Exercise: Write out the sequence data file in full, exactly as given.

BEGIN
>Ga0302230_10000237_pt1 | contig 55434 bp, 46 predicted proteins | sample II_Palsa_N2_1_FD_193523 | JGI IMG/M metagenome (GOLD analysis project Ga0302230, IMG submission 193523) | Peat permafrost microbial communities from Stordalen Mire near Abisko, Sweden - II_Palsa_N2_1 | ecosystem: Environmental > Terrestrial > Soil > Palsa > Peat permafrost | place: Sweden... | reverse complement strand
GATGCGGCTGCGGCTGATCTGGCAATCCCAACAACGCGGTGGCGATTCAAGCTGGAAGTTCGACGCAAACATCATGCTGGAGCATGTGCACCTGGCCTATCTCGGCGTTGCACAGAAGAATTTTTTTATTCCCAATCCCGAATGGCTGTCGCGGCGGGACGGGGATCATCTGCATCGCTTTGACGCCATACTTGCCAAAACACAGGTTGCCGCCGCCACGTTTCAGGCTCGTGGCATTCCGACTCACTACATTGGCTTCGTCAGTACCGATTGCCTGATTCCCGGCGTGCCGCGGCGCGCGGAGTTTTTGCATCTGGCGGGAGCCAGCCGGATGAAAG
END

>Ga0302230_10000237_pt1 | contig 55434 bp, 46 predicted proteins | sample II_Palsa_N2_1_FD_193523 | JGI IMG/M metagenome (GOLD analysis project Ga0302230, IMG submission 193523) | Peat permafrost microbial communities from Stordalen Mire near Abisko, Sweden - II_Palsa_N2_1 | ecosystem: Environmental > Terrestrial > Soil > Palsa > Peat permafrost | place: Sweden... | reverse complement strand
GATGCGGCTGCGGCTGATCTGGCAATCCCAACAACGCGGTGGCGATTCAAGCTGGAAGTTCGACGCAAACATCATGCTGGAGCATGTGCACCTGGCCTATCTCGGCGTTGCACAGAAGAATTTTTTTATTCCCAATCCCGAATGGCTGTCGCGGCGGGACGGGGATCATCTGCATCGCTTTGACGCCATACTTGCCAAAACACAGGTTGCCGCCGCCACGTTTCAGGCTCGTGGCATTCCGACTCACTACATTGGCTTCGTCAGTACCGATTGCCTGATTCCCGGCGTGCCGCGGCGCGCGGAGTTTTTGCATCTGGCGGGAGCCAGCCGGATGAAAG